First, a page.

As mentioned above, you will need a copy of your police report for the insurance claims process. Fortunately, the SF Police Department has everything digitized. You should be able to download a copy of your police report if they don’t automatically email you a copy when you fill it out online.
When you call your insurance provider(s), be sure to ask these three questions:
- What do I need to include in the police report?
- What is the claims process?
- How much time do I have to submit my claim and the police report? (Be cognizant of this deadline and be sure to file in time.)
They should be able to give you further instruction from there. Insurance might cover the cost of what was stolen, the replacement value of these items, or merely a percentage of these values. You will find out what your policy covers when you call your insurance company.
10. Consider Alerting The General Public
After you’ve wiped your devices, canceled any stolen credit cards, filed a police report, and initiated the insurance claims process, you might consider reporting your car break-in.
The San Francisco Chronicle keeps a live tracker of car break-ins by neighborhood. <—- As you can see from the map, car break-ins are a huge problem in pretty much every corner of the city.
Reportedly, there is a car break-in in San Francisco every 22 minutes! It’s awful. Sadly, the local police are not large enough to get control of the problem at this point, and most tourists visiting San Francisco find that out the hard way.
11. Manage Your Expectations
Sadly, once you’ve experienced a car break-in in San Francisco, you shouldn’t count on getting any of your stuff back. (I know, it stings.)
The police will tell you this when you speak to them, and you should still at least speak to them even if you think it’s a lost cause.
(FYI: When I experienced a car break-in in San Francisco, I lost a one-of-a-kind dress that a friend made me for my wedding. My husband, meanwhile, lost his passport, his work computer, his personal iPad, a Kindle, and more. They also stole clothing that I was supposed to mail back to a company I was doing a collaboration with at the time. The list goes on.
As a journalist who constantly travels, this was very painful and messy. I’d traveled to San Francisco many times before this incident, yet somehow I’d never heard about the rampant culture of car break-ins that plagues the city.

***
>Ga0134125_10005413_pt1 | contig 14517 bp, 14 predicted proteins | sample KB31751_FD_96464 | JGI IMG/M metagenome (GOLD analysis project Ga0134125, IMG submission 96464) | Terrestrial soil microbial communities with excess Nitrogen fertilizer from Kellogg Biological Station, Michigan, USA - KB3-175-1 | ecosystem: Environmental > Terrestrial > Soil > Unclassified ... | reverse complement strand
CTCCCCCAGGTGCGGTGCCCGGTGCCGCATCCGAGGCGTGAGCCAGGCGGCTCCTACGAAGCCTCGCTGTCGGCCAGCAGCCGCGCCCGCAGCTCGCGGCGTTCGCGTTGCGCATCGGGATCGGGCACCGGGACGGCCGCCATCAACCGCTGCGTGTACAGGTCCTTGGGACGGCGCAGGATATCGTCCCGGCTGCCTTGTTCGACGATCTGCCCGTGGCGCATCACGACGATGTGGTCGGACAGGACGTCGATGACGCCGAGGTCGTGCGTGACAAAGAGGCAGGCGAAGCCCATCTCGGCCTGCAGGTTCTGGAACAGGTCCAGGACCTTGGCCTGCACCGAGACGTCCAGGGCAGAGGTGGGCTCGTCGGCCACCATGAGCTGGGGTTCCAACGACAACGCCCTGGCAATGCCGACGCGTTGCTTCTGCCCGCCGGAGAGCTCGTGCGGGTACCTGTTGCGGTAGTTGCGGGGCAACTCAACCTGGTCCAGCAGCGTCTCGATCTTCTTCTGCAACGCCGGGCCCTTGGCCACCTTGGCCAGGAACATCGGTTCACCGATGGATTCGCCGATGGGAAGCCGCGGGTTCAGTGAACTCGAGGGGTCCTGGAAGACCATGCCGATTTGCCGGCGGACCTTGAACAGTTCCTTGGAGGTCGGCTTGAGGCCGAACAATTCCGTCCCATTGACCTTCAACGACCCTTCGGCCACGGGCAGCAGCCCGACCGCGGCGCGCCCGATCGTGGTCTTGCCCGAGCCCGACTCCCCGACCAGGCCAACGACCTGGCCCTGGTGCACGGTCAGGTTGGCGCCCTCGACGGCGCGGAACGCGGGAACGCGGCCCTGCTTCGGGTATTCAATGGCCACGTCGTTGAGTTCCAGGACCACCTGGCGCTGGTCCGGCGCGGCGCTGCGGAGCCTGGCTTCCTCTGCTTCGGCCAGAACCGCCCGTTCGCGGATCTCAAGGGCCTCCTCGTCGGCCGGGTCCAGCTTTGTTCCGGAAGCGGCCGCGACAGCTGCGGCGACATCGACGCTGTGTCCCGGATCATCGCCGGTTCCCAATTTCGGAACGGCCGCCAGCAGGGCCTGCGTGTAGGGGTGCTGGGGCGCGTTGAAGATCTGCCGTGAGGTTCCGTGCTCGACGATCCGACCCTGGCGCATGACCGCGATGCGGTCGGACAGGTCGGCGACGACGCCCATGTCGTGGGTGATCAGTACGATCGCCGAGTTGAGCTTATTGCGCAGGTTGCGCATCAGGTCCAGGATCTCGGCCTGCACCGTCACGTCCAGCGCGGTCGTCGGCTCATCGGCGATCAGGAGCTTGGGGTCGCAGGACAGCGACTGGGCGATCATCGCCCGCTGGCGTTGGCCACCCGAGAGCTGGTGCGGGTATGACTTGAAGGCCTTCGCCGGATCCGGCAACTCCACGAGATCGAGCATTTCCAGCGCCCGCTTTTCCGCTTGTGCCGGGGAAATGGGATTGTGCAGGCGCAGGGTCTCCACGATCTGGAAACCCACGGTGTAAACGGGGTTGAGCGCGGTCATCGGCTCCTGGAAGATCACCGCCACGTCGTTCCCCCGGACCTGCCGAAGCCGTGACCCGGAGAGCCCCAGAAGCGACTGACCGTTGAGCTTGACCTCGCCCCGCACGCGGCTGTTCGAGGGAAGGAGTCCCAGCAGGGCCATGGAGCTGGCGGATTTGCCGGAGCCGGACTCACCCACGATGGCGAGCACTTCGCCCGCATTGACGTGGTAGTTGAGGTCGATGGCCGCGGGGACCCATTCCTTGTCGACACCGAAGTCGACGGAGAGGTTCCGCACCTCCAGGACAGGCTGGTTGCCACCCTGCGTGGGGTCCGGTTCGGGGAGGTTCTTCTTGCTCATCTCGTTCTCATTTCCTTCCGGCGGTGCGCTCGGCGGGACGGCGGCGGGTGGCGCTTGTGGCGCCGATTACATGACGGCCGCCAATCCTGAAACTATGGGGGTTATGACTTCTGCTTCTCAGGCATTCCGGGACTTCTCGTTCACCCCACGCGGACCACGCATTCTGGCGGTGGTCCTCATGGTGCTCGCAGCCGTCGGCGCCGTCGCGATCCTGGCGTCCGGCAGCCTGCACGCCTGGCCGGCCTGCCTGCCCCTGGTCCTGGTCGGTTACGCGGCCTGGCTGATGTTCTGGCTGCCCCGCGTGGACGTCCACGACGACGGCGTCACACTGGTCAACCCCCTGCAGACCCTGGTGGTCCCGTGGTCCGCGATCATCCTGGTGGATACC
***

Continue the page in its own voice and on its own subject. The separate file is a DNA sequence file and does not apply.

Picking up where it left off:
As it turns out, they are very common. I was embarrassed, frustrated, and angry– but the theft made me realize how resilient I can be in moments of crisis. For that, ultimately, I am weirdly grateful. It probably doesn’t help to hear that now, but it’s something to keep in mind.)
12. Realize You Are Not Alone
San Francisco is a city famous for its ignominious car break-ins. It’s actually shameful how rampant the problem is. And tourists and outsiders usually get stuck with the tab in the form of stolen merchandise and car payments.
It literally happens all the time, every day, to unsuspecting visitors. It’s sad, but now you know what to do and what to avoid next time. (Never leave anything in your car, not even clothes or pocket change!)
Car robberies in San Francisco are especially common among tourists since the perpetrators target rental cars. Cars with tinted windows are also at risk, as thieves will apparently break the windows just to see what’s inside.
Apparently, some locals even leave signs on the dashboard that say “the car is unlocked and there’s nothing inside” just to keep people from breaking their windows. The perpetrators don’t steal the car, because that is traceable and also a felony. However, petty robbery of the stuff inside a car is not.
Sadly, as a result, car break-ins continue to happen every day in San Francisco, even in broad daylight. If you take nothing else away from this experience, at least consider that you are not alone. Going forward, do not leave anything in your car, ever.